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  • Q:

    I have a Quarter Horse gelding in his mid-20s that needs to gain more weight. He spends about half his time stalled and the other on pasture. He is in light work six or seven hours a week, nothing strenuous. He’s fed 10 lb (4.5 kg) of a high-fiber feed and 2 lb (0.9 kg) of rice bran per day with as much hay and pasture as chooses to consume. He seems to be gaining weight little by little on this diet. I am worried about his forage intake at night, as he seems to consume less at that time. I’d like to add some calories to his nighttime diet. Thoughts?

  • A:

    How would you rate the quality of hay your gelding consumes? Hay quality can affect palatability and rate of intake. Older horses often prefer forage with fine, flexible stems and soft leaves, which is usually indicative of early-maturity hay. Some may not touch mature hay, regardless of the quality. Not knowing specific information about the hay you’re feeding, other than he has free-choice access, makes it difficult to offer advice, but I can give some general recommendations.

    In selecting hay for your gelding, choose an early-maturity hay with a high leaf-to-stem ratio. Early-maturity hays deliver more digestible energy per bite. A mixed hay with alfalfa or another legume would also be appropriate. You could also provide him with alfalfa cubes or chopped forage, alternative forage sources that are typically well made.

    There is a limit to the amount of feed and forage horses will consume daily. The upper range is considered to be 2.5-3% of body weight. Just the concentrate portion of his diet (12 lb or 5.5 kg) is providing 1.25% of his body weight, which you reported to be 950 lb (432 kg), so his lack of interest in hay when stalled could be due to him reaching his maximal feed intake for the day. Older horses sometimes display reduced feed intake.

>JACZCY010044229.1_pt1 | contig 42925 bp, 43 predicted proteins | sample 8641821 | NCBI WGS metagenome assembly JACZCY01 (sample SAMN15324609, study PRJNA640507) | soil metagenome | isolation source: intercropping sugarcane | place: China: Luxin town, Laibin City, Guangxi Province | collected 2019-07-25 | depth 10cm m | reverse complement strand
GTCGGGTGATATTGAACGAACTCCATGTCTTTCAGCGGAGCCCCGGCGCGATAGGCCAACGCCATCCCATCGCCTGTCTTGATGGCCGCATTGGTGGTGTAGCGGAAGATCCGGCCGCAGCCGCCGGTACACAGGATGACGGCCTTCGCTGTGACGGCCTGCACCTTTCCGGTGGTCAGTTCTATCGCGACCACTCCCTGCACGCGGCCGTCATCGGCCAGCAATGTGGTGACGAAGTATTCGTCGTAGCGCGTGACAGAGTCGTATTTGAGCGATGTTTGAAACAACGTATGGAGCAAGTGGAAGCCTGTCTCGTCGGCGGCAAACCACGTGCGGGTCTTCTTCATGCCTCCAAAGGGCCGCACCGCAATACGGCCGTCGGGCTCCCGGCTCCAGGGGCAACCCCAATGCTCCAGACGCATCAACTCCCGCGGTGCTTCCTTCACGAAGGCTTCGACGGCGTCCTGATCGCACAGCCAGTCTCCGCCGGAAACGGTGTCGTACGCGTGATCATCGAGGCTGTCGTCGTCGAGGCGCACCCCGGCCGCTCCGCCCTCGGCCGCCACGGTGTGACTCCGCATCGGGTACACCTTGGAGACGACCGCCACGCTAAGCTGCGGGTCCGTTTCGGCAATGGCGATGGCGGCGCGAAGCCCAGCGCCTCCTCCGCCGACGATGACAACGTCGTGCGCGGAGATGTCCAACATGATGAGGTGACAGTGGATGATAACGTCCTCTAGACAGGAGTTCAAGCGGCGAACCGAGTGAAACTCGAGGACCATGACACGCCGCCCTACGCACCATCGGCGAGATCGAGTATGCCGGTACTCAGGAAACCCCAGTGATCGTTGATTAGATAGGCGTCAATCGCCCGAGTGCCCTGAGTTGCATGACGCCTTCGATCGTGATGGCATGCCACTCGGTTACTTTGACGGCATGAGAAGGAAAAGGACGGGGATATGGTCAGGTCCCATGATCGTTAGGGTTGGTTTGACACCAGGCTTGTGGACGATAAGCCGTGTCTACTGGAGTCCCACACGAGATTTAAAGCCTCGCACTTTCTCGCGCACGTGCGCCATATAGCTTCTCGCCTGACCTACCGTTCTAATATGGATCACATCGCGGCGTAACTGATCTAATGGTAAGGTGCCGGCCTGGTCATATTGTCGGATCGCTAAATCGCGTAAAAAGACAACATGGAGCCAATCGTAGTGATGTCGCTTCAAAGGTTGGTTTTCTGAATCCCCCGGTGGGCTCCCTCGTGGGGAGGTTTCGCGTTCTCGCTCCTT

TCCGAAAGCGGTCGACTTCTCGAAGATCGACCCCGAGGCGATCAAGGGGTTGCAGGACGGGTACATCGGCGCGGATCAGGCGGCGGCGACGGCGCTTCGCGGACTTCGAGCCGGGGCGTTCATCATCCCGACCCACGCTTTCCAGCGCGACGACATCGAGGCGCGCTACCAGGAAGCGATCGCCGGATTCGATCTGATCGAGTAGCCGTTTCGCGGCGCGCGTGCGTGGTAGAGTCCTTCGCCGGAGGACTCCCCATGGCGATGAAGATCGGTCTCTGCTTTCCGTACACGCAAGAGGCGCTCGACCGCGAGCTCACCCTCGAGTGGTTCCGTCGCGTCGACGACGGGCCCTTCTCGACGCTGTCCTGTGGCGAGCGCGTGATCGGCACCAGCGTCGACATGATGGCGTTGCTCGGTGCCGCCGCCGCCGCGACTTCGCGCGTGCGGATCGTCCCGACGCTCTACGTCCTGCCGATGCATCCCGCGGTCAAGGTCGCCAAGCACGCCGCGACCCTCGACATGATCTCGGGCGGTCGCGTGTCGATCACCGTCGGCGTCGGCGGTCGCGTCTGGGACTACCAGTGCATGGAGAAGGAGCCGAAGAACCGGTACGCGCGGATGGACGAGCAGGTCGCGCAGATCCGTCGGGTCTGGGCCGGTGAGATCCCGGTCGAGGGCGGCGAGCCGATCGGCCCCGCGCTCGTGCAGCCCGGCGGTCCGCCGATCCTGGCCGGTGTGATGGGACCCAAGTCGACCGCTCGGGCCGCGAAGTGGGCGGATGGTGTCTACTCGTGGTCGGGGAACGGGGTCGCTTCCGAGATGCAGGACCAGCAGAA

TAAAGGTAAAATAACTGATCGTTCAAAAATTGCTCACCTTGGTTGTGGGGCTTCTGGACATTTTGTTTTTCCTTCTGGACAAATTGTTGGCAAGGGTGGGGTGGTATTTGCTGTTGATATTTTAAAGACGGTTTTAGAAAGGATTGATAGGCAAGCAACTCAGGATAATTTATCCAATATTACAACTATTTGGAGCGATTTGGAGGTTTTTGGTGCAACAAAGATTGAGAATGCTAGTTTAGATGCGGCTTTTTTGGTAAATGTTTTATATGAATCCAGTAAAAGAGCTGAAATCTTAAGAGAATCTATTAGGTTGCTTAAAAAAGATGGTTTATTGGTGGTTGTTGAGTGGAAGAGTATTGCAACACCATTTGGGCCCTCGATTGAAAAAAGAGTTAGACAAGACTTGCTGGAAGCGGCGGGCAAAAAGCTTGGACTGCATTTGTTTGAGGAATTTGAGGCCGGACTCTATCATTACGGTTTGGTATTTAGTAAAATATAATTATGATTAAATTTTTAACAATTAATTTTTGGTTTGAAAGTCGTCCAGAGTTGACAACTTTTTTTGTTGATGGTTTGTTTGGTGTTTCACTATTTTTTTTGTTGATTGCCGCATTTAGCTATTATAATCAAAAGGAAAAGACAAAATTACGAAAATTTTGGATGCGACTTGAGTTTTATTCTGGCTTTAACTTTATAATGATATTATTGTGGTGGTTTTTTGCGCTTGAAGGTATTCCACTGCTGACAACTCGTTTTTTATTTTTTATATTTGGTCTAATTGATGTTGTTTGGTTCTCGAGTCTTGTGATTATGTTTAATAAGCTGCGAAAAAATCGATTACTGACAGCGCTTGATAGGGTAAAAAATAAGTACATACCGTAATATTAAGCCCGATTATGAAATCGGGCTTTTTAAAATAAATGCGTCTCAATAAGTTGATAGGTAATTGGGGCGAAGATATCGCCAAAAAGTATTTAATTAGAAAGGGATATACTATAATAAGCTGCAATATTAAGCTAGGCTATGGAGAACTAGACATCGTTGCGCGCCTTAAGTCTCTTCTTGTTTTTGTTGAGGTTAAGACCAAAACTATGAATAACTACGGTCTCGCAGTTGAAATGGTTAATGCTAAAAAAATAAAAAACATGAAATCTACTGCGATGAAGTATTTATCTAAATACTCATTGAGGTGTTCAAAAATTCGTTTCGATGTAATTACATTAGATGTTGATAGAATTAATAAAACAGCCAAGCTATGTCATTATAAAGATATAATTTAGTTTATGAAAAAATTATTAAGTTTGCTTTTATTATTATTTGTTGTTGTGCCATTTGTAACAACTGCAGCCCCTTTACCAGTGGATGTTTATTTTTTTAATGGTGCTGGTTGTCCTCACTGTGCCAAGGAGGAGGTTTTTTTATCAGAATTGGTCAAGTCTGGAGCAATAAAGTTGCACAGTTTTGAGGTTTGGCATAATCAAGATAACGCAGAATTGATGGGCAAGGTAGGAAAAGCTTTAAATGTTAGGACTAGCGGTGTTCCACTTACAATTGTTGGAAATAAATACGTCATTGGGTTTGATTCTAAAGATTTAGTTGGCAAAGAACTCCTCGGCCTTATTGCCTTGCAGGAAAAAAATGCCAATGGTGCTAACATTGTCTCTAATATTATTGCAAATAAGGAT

Horses that struggle to maintain a healthy weight despite receiving high-calorie diets benefit from daily digestive health products that support optimal health and digestive function. EquiShure is one such product; it is a unique digestive buffer that features a protective coating to ensure its delivery to the hindgut. EquiShure supports fiber digestion and potentially improves feed efficiency. EquiShure supplementation has been beneficial for both performance and senior horses that need weight gain without clinical signs of digestive upset.

    In addition to these suggestions, it might be beneficial to have your gelding evaluated by a veterinarian. As horses advance in age, teeth often become diseased and fall out. This makes chewing forage difficult, if not impossible. Horses with severe dental issues or tooth loss will be unable to derive nutrients from traditional forages, including hay, so special provisions have to be made for these horses.

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